A low sodium level in the body, also known as hyponatremia, has many causes and the consequences range from mild to severe. Hyponatremia is marked by an imbalance in the ratio of water to sodium, causing cells to expand, including brain cells. Treatments range from simple at-home solutions to managed therapy for more serious cases.
There are three types of hyponatremia: hypervolemic, hypovolemic and euvolemic. Hypervolemic is caused by kidney, heart or liver failure, and leads to excess water diluting the body's sodium levels. Hypovolemic can be brought on by chronic health conditions such as Addison's disease, but also cancer and certain medications. Water levels are normal, but sodium levels are still low. Euvolemic involves low water and sodium levels brought on by dehydration or extreme blood loss.
Excess water intake is a leading cause of low sodium, though diuretics, which increase sodium levels in the urine, and excessive vomiting or diarrhea, which dehydrate the body.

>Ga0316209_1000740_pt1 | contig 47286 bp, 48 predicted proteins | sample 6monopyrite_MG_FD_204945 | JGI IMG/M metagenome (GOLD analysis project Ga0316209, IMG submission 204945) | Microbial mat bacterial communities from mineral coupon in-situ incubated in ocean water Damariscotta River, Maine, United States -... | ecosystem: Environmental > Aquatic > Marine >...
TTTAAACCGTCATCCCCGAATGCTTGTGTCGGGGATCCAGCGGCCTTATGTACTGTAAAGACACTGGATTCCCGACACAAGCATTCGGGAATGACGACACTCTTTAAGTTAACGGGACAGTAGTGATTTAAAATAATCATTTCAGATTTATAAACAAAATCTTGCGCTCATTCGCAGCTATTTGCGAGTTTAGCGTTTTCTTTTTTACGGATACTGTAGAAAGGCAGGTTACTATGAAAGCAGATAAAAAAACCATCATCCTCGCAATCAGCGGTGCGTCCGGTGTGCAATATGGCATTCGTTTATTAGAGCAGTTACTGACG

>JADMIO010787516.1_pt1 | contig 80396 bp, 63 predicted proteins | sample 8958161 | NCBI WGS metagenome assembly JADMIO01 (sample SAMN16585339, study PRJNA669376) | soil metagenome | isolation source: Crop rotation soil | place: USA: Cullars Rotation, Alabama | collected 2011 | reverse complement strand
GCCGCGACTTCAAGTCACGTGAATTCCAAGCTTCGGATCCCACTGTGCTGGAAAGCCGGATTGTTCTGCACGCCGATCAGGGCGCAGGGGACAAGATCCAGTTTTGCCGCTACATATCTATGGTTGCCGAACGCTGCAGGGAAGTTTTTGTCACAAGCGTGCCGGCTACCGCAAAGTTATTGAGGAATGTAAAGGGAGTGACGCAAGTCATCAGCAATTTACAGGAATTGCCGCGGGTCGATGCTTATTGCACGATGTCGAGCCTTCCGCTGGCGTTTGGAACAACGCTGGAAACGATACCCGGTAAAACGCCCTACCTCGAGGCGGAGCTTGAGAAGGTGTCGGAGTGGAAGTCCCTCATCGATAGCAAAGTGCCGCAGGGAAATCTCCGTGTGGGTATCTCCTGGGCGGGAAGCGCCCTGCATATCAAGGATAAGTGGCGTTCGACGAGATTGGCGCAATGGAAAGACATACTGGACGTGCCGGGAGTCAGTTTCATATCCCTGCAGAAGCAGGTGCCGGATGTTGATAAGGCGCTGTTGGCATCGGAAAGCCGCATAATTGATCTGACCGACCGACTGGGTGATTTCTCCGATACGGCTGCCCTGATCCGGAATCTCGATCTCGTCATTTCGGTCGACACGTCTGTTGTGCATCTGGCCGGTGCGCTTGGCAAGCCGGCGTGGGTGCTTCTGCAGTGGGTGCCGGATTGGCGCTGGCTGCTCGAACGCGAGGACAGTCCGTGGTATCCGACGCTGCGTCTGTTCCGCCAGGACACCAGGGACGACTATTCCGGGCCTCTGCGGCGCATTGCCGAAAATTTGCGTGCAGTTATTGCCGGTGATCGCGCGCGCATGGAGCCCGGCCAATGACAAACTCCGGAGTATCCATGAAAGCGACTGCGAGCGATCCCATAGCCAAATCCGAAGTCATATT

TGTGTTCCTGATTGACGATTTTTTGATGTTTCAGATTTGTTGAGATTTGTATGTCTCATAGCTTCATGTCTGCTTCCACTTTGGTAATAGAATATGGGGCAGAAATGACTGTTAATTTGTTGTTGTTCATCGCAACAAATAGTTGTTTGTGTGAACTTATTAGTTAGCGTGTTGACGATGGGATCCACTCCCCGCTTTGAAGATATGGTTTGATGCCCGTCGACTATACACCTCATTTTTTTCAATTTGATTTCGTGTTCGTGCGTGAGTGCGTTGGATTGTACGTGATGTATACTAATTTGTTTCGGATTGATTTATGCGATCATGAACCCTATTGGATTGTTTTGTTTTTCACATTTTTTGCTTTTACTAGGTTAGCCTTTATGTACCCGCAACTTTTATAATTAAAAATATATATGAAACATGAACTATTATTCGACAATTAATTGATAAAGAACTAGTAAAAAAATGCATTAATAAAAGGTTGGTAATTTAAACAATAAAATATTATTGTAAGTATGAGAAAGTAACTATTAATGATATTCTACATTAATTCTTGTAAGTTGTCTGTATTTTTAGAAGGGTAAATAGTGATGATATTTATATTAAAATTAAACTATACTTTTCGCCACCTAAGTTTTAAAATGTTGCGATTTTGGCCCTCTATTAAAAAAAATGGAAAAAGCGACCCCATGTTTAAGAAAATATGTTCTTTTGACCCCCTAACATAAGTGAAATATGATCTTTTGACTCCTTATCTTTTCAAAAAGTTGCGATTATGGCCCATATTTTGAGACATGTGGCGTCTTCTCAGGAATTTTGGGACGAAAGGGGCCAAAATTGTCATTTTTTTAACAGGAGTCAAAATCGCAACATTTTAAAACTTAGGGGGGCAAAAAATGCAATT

In Addison's disease, the adrenal gland fails to balance the body's sodium, potassium and water levels. Cirrhosis of the liver can also produce hyponatremia, as can certain antidepressants, pain medications and the street drug ecstasy.
Mild problems associated with low sodium levels are nausea, vomiting, sluggishness, suppressed appetite and irritability. Serious complications include muscle spasms and cramps, as well as seizures. Sudden drops in sodium levels, called acute hyponatremia, can lead to swelling of the brain and bring about coma or death.
Advanced age increases the risk of developing hyponatremia, most notably in premenopausal women, since the body is undergoing hormonal changes and often fails to regulate sodium levels. The elderly are also more likely to develop one of the chronic medical conditions leading to hyponatremia. Those who sweat more, such as endurance athletes and individuals new to warm-weather climates, tend to put themselves at risk by drinking more water.
Controlled water consumption lowers the risk of developing hyponatremia. Drink water in moderation, replacing only what is lost during physical activity, and address mild symptoms early before they develop into severe problems.
If treatment is necessary, intravenous solutions containing sodium often solve the problem, and pain medications alleviate associated problems, including headaches, nausea and spasms. For cases involving underlying medical conditions, such as Addison's disease, hormone therapy may be needed.